September 08, 2009
How Can I Create and Print Polaroid-Style Photos?
By Databazaar Blog
PrinTip: Three Options for Creating and Printing Polaroid-Style Photos
Some technologies die only to resurface again and retake the world by storm. Take Polaroids for example. Even kids who have never even shaken a Polaroid photo to life know about them. They've gone from mainstream to nowheresville to hipster accessory. Fortunately, if you want to print some Polaroids, you need not hunt for an antique on eBay or overpay for one at Urban Outfitters. Instead, you can choose from three print-it-yourself options, none of which require shaking.
The Difficult, High-Quality Method: Use Hongkiat.com's Tutorial
Design blog Hongkiat's tutorial, Create A Polaroid Effect Of Your Photo, requires a copy of Photoshop and contains nine steps. If you're comfortable with layers, opacity, the Lasso Tool, and other Photoshopisms, you'll end up with a high-quality file suitable for printing. Otherwise, keep reading.
Several Web sites enable you to upload a photo, add a caption, and create a Polaroid-like image. We used a photo taken at Yankee Stadium on August 21, 2009 to test three services — Rollip, Instantizer.com, and SnazzySpace.com.
We liked Rollip the best for several reasons. It enables you to select from several effects Polaroid users would recognize such as soft focus, dark, and overexposure. Rollip also offers a choice of fonts for the caption and provides a download link when it finishes processing your request. You can see our Rollip photo at the top right of this article
Instantizer.com offers a rotation effect that we found useless because it rotates both the photo and the frame instead of just the photo. Also, the font it uses is hard to read (see our Instantizer.com sample below our Rollip photo). SnazzySpace.com is designed to create Polaroids for Facebook and other social networks. Unfortunately, they're too small for printing.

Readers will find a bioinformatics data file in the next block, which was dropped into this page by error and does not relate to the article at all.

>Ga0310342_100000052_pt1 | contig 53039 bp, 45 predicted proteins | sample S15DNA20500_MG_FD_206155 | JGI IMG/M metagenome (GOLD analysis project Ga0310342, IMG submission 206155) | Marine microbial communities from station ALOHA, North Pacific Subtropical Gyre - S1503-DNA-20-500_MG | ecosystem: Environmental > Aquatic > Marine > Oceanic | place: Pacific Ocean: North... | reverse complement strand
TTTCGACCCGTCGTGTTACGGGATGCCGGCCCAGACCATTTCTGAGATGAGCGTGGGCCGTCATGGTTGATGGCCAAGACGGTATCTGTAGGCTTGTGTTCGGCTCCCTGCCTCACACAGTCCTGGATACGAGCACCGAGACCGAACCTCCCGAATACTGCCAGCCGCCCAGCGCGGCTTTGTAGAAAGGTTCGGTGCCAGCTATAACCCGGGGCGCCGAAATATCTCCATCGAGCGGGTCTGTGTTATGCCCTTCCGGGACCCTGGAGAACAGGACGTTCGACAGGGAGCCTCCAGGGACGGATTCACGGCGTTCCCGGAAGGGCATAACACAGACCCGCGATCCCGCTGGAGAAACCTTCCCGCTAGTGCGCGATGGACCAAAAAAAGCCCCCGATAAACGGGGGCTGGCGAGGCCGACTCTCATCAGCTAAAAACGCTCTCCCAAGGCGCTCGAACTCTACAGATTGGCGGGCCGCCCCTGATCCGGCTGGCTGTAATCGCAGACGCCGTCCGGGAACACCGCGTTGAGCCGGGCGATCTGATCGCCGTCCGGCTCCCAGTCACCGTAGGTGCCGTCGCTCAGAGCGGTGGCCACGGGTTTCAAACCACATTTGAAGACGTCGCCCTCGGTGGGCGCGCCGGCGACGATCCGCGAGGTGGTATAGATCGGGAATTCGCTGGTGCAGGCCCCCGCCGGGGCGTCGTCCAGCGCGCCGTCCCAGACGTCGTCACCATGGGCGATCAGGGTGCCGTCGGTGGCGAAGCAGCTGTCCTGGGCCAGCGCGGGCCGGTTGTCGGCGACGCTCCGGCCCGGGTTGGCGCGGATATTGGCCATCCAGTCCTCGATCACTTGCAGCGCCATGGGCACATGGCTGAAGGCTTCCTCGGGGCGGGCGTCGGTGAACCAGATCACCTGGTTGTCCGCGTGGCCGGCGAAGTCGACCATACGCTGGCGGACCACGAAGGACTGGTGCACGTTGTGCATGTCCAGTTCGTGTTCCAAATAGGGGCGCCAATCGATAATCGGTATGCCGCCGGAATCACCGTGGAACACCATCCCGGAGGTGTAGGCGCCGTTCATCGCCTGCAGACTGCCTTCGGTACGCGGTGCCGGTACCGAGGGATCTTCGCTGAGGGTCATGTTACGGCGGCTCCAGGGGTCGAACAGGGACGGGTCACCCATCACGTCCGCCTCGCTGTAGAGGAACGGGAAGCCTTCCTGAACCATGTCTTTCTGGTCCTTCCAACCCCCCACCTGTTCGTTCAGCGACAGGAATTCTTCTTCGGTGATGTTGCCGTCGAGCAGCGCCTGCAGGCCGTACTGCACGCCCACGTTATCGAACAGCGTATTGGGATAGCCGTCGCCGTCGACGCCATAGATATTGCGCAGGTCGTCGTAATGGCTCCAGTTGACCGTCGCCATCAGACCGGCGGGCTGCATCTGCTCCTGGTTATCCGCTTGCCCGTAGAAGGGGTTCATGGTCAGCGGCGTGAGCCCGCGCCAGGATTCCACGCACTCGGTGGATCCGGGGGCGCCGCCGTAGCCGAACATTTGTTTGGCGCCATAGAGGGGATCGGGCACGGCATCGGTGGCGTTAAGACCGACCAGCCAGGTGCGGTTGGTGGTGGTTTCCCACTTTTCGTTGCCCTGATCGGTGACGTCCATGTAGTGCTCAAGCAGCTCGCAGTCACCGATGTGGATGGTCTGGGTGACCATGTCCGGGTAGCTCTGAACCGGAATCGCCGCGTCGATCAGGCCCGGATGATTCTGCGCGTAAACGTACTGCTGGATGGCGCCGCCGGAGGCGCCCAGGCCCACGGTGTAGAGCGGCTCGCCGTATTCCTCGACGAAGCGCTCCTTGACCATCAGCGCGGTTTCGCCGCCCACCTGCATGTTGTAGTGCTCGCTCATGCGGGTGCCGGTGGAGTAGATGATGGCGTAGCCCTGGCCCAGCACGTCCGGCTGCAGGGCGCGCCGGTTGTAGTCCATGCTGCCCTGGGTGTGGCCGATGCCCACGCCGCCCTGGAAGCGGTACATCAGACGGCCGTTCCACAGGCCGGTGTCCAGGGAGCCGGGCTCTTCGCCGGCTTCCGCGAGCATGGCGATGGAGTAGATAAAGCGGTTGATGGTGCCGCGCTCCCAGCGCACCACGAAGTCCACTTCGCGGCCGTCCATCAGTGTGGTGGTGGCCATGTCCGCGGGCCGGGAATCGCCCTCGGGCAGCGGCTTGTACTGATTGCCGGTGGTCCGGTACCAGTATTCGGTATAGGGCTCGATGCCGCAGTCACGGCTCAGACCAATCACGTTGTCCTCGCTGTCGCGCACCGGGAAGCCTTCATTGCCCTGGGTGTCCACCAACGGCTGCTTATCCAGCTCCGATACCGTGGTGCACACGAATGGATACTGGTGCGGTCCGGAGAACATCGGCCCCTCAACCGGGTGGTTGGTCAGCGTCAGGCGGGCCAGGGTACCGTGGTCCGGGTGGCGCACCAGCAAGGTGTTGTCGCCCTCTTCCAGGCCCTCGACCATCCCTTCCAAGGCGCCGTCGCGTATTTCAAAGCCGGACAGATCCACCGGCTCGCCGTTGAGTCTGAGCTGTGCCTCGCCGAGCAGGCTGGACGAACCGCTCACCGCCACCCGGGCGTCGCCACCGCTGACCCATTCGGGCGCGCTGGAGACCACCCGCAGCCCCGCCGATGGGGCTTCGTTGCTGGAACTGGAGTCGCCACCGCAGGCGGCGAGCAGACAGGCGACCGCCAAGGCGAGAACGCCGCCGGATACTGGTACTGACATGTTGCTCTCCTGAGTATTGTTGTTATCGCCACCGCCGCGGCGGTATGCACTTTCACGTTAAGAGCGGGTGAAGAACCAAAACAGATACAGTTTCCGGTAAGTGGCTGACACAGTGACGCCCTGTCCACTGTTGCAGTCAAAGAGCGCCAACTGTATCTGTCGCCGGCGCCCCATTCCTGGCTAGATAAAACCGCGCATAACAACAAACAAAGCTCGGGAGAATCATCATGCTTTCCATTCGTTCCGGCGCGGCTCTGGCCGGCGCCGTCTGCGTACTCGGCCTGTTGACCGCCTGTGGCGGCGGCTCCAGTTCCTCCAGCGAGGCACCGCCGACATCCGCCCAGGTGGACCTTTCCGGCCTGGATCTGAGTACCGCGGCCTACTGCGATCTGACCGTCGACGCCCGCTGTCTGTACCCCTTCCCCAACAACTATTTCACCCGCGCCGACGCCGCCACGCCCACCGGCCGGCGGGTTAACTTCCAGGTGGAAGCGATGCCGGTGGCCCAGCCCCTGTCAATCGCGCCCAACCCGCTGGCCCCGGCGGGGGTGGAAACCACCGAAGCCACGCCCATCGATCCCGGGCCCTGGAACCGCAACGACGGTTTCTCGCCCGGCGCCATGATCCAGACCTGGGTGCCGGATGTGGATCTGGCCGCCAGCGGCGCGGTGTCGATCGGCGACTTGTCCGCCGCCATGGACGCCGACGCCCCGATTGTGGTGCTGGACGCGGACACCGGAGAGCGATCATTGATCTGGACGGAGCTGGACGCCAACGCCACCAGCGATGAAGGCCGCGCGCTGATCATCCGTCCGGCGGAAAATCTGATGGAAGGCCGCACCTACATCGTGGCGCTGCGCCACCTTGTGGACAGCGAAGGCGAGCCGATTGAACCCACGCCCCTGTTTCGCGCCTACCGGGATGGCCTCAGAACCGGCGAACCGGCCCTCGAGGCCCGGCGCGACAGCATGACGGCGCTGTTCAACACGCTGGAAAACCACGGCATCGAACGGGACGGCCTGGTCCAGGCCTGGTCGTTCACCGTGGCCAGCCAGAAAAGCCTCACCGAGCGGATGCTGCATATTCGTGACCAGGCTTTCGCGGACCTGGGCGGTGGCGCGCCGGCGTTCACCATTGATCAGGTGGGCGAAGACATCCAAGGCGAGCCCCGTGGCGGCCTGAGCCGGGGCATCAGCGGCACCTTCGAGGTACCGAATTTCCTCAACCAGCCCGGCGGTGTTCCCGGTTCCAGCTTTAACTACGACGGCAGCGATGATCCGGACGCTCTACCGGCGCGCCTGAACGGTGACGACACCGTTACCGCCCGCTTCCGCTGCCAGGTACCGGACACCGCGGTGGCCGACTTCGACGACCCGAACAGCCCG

The Expensive, High-Quality Method: Buy a ZINK-Based Printer or Camera
As you may recall from our previous coverage, ZINK developed a zero-ink printing technology in an effort to bring the Polaroid experience into the digital age and at much higher quality. ZINK doesn't make any products, but instead licenses its technology.
Currently, you can purchase ZINK-based products from Dell, Takara TOMY, and Polaroid (not the old Polaroid, but a new company that bought the name). If you want a ZINK-based printer, look at the Dell Wasabi PZ310, Polaroid PoGo Instant Mobile Printer (read our coverage), and Sony Picture Station DPP-FP67 (read our coverage). If you prefer a camera like the Polaroids of old, check out the the Polaroid PoGo Instant Digital Camera, which also functions as a printer. The printers range from $50 to $120 (shop around); the camera sells for about $200.
Just think — if Polaroids can make a comeback, how about eight track tapes? Then again, maybe some technologies have died for good.
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